The horror elements mostly stem from the moments where the poison takes effect, with the best being one of the first. A PA tells her she has to go to set #3, and then we see set #8, as the left side of the "8" disappears to make a "3". So she walks in there, and of course no one is around... except for a demonic killer clown! This Pennywise wannabe chases her around for a while, until she gets out, after which the clown never appears again. Except in your nightmares! No one in the audience means I can snap a pic!
There's also this zombie/demon type dude with flies buzzing around him, and a swarm of CGI insects, so they mix up the enemies but the scenes are all the same - freak out the poor girl until she embarrasses herself. Eventually it harms her career and she is replaced on a movie with the villainous woman (their names are Shanaya and Sanjana - had trouble remembering who was who), and the director switches sides. There aren't a lot of deaths in the movie either; there's a great bit where the good actress' assistant begins jabbing herself with shards of glass, and she ends up dead, and a magic expert loses his head trying to help end the curse, but otherwise it's just these glorified hallucinations until the climax, some 2+ hrs into the movie.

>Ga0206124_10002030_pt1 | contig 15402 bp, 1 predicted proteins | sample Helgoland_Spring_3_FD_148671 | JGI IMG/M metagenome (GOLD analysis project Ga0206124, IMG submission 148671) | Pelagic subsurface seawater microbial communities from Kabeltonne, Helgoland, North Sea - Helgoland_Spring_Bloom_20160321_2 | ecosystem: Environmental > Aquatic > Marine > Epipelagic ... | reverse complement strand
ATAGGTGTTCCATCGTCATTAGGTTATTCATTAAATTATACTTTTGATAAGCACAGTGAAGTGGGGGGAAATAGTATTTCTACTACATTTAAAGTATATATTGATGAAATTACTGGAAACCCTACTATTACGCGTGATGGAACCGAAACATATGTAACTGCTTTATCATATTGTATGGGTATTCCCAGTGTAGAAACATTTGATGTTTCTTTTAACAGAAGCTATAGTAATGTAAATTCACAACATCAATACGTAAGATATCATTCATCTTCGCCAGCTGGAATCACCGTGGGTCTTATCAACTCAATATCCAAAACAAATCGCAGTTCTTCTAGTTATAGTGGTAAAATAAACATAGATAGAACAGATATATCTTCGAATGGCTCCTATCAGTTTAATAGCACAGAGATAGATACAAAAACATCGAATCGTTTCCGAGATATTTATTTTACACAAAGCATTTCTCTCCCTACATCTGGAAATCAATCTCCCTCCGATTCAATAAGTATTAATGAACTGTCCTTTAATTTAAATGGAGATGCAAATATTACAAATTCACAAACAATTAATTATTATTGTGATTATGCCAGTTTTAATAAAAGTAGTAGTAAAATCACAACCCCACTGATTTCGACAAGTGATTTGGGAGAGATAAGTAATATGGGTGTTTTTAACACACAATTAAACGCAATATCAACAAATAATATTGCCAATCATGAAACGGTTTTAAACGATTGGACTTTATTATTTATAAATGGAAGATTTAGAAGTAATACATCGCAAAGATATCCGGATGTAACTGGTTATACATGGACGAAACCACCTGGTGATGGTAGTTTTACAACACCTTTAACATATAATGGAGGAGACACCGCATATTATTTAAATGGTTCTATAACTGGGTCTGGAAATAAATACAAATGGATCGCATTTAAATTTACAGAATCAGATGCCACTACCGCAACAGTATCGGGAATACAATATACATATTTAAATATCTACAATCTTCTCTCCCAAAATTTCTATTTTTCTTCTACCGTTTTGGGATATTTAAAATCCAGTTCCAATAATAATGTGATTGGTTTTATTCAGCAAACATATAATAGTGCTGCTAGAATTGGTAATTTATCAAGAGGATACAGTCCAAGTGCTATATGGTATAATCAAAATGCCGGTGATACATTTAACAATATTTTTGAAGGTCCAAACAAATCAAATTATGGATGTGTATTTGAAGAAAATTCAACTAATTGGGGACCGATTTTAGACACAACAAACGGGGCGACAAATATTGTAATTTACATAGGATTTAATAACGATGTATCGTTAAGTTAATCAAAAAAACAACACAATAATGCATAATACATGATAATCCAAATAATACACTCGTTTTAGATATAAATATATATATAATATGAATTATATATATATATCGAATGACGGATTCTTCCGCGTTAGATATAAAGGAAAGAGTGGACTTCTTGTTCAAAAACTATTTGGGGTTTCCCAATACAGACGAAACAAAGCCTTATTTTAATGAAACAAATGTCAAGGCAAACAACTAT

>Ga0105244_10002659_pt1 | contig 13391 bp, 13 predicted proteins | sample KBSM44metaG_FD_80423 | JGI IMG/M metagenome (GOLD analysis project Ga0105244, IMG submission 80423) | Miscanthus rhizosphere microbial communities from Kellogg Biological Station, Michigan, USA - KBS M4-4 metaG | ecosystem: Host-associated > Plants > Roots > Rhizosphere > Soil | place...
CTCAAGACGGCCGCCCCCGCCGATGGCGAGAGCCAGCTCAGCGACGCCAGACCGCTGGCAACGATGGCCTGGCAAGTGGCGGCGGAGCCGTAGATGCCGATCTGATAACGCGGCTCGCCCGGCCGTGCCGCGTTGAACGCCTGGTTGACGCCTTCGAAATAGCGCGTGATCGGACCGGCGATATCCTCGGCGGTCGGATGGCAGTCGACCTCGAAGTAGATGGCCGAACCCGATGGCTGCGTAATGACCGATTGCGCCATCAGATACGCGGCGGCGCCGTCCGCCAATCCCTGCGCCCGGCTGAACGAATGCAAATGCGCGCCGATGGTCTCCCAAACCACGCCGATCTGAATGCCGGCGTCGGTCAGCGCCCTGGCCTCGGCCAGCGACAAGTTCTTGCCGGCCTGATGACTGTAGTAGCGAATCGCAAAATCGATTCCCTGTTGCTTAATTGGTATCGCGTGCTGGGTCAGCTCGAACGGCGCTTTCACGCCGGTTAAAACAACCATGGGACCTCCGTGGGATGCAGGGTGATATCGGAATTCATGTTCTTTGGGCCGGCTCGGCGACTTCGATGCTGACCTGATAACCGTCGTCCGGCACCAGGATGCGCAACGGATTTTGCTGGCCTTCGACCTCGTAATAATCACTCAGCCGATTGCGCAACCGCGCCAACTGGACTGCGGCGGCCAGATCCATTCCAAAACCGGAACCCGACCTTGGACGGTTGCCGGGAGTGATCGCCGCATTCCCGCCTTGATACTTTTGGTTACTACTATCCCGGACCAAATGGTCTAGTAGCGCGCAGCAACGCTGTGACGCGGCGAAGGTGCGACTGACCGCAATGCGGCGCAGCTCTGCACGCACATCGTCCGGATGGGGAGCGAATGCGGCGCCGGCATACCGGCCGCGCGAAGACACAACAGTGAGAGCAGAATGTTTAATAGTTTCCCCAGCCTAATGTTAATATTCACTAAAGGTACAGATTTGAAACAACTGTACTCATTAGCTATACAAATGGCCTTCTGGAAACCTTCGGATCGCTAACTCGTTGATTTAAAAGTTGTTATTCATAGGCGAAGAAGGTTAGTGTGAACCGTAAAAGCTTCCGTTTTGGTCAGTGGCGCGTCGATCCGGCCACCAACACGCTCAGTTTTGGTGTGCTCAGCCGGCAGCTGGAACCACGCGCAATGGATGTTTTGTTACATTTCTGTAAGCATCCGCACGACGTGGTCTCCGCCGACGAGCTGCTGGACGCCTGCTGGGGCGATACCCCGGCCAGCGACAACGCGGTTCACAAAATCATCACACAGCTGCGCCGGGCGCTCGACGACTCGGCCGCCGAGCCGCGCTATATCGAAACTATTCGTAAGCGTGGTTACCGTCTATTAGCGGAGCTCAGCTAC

And those CGI bugs are atrocious, which is a bummer since it's basically the movie's big centerpiece horror scene. The more of them in the shot, the more it seems to tax the abilities of the animators; on several occasions you can see one supposedly crawling on her chest or upper arm only for the other arm to flail in between them, as if they were merely crawling on a piece of glass 10 feet in front of her (which is how such effects USED to be achieved, before CGI theoretically could do it "right"). I was also confused by the hospital set climax, as the villain is seen wandering through the halls looking for the heroes, and you don't see a single nurse or orderly the entire time - are they in Haddonfield hospital, or what? Where is everyone? It kills a lot of the tension that it should have, as you feel there's no real danger or stakes - it might as well have been set in an abandoned warehouse (or the closed down movie set, which would have been great since the whole filmmaking aspect of the movie is more or less abandoned after the first half).